Snow Queen is a delicious white nectarine whose fruit is ripe starting now in early June. I will prune it at the end of June once we have eaten all of the fruit.
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The other day I had a good time giving a talk about growing citrus to the Lake San Marcos Garden Club, and a couple of people asked me about pruning. My impression is that most of us think that, as a general rule, all fruit trees need to be pruned. It’s simply not true, especially regarding citrus. In contrast to this mistaken notion I’d say that, as a general rule, citrus should not be pruned. I can think of only a couple of exceptions to this rule.
In my yard I grow eight citrus trees, and out of those eight I only ever touch two with my pruners, each for a different reason.
Prune to keep a citrus tree small
I give our Bearss lime tree haircuts because I want it to stay small, to about the height of my three year-old son. It already produces more limes than we use at that diminutive size. Once a year I prune it by just trimming off every branch that is taller than I want, or by handing Cass the pruners.
Five year-old lime tree being pruned by a three year-old boy.
Prune to shape a citrus tree
I also prune our large Valencia orange tree. It’s 25 feet tall, and I’ve never tried to trim the top. Rather, I prune the sides and interior to create an umbrella shape. I keep its skirt a few feet off the ground and then I keep the inside pruned high enough that we can walk around under it so that it feels like an outdoor living room. I prune up a couple of spots on its canopy edge to make doorways for entrance. Shaping this citrus tree in this way makes it a very comfortable spot to sit in the shade on a summer day.
I’ve even hung a swing from one of its branches.
Keeping a tree small like my lime and shaping a tree like my Valencia are the only two good reasons I can think of for pruning citrus. There are plenty of bad reasons though.
Don’t lace a citrus tree
The worst reason, or way, to prune a citrus tree that I’ve encountered is opening up the tree’s canopy so the interior gets sunlight. That can be a good idea for some other types of fruit trees, like plums and peaches. It’s definitely not advisable for citrus, however.
Why not? I once did a home consultation at a multi-million dollar residence in Rancho Santa Fe where the owners had put in an orchard of a few dozen fruit trees and then their hired gardener had pruned all of the citrus trees just like the peaches and plums. The foliage had been thinned, entire branches had been cut out, the canopies had a skeletal look, and the effect was that you could see lots of light going through the trees and hitting the interior branches.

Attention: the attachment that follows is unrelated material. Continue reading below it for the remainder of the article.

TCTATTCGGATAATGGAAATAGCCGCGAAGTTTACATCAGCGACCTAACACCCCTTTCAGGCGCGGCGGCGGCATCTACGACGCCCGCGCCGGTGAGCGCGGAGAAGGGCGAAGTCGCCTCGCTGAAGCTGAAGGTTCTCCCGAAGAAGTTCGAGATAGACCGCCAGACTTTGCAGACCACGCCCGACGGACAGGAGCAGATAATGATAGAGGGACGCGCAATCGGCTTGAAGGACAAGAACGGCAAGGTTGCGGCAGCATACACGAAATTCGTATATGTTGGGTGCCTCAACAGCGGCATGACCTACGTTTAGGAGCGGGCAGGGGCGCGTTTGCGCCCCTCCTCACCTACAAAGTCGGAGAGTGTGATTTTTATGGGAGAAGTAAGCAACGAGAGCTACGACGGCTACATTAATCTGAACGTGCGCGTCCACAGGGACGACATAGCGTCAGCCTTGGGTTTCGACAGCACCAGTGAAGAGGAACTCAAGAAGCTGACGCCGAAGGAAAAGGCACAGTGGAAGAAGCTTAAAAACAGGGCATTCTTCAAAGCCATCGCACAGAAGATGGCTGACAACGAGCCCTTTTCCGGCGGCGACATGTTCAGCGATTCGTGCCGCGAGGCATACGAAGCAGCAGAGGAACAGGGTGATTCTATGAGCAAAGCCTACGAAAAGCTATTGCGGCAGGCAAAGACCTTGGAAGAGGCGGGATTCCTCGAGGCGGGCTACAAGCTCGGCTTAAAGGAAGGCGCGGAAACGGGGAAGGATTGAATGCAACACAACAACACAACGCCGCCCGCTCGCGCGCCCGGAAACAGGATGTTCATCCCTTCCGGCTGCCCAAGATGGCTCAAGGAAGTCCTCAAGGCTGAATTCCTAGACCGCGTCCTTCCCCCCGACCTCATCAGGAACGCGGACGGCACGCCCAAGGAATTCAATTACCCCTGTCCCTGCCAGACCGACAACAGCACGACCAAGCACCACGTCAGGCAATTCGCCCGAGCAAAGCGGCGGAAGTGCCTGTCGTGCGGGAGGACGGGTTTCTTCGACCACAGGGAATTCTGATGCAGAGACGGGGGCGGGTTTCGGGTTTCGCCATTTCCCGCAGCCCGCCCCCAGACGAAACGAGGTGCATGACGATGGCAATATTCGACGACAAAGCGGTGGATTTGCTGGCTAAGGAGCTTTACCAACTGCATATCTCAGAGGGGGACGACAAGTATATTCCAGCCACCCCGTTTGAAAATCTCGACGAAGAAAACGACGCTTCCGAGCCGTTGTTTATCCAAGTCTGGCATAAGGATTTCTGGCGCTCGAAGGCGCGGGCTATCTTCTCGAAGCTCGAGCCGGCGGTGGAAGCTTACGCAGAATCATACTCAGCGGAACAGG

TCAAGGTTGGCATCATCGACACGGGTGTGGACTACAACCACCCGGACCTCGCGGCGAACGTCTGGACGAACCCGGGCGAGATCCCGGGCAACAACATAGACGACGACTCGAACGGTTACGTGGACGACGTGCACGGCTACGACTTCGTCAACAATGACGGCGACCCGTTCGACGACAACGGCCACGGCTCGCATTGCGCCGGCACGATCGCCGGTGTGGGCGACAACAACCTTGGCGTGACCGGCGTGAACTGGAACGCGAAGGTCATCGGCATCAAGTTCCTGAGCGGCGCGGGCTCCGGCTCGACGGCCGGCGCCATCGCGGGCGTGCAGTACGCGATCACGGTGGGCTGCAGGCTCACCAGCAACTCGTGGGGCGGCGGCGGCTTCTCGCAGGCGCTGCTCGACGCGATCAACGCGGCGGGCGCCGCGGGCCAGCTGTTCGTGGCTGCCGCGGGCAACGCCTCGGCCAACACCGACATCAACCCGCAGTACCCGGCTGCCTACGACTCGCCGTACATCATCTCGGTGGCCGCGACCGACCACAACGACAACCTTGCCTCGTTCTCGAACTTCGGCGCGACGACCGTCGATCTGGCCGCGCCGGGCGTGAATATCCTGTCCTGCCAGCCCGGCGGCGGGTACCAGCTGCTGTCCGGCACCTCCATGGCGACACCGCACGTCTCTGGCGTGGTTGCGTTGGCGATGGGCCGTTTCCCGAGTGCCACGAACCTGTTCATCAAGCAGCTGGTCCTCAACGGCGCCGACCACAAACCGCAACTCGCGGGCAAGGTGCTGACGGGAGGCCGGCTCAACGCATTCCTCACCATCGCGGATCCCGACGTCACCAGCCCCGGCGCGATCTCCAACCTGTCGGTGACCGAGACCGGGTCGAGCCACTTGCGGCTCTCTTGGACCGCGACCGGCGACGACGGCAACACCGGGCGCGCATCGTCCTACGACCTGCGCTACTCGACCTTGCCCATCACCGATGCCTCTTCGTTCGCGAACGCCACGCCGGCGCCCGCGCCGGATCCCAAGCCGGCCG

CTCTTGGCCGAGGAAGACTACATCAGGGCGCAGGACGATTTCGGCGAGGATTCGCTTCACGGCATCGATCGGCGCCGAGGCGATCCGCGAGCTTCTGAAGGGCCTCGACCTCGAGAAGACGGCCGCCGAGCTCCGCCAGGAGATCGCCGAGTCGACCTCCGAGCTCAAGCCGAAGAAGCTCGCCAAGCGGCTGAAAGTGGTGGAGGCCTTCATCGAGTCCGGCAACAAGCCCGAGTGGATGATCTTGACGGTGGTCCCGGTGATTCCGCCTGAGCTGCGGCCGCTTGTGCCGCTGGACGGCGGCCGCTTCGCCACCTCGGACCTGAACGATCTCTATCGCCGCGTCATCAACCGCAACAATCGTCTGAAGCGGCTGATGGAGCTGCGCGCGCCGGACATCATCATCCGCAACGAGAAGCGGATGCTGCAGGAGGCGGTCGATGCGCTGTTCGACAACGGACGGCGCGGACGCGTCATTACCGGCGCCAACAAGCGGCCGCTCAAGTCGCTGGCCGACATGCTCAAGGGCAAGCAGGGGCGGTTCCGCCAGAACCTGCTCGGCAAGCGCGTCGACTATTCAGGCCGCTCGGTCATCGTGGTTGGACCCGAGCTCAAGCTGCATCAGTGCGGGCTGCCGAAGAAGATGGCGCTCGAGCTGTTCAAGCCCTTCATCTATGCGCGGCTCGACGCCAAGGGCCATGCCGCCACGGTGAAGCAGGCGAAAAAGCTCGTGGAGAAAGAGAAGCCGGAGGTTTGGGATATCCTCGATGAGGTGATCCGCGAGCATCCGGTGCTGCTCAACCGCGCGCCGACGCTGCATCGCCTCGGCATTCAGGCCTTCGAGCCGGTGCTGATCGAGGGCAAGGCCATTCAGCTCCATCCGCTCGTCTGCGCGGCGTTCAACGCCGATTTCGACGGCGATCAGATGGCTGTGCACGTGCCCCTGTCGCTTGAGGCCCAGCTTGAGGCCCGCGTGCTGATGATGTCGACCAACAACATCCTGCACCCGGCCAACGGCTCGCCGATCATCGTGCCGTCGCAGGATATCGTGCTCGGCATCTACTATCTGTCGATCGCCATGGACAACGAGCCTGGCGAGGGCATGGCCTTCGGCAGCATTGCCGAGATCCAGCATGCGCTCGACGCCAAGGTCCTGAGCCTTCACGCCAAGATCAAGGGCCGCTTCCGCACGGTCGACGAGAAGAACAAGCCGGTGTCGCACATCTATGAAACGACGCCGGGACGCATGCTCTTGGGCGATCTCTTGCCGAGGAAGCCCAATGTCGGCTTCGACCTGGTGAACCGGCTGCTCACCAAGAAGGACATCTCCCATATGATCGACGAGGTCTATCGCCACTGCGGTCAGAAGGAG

Why are our citrus trees dying? the owner asked me. All of those interior branches now exposed to the sun were cracking and blackened from sunburn. Yes indeed, trees get sunburned.
If you want to keep a citrus tree small or shape it, then trim the outside like you would trim a hedge. Don’t cut out entire branches and expose interior parts of the tree that are used to being shaded. Have a look at this video showing how citrus farmers mechanically prune their trees. This farm is in Spain, but the same technique is used here in Southern California, and the world over.
A citrus expert once told me that if a citrus tree is in prime health, then if you look at its canopy you won’t be able to see any light or sky through it. It should be a dense green globe.
A couple of other no-good reasons to prune citrus include cutting out dead or crossing branches. That’s just a big old waste of your time. Do it if you have nothing better to do, but your citrus tree couldn’t care less if some of its branches are crossing or are dead and hanging. Both are harmless and natural. I don’t cut out any dead or crossing branches on my citrus trees and they’ve never complained about it.
Also, if aphids or leafminers or other insects have damaged the leaves of your citrus tree, don’t waste your time cutting those damaged leaves out. They’re still capable of photosynthesizing and contributing to the growth and fruitfulness of the tree even though they’re not completely healthy. Pruning them out won’t make a significant difference to the insect population in the tree either. Better to adjust your aesthetic sensibility than cut up the tree, in terms of the health of the tree.
Lastly, and here’s a bit of a twist, do pay attention to what’s growing from low down on the trunk of your citrus tree. I don’t think of this as pruning, but it’s really important that if any branch starts growing from below the graft (bud) union of your citrus tree you immediately remove it. If you’re unsure of what I mean by that, then please read my post titled, “Beware of rootstock suckers on citrus.” It might save the life of your tree.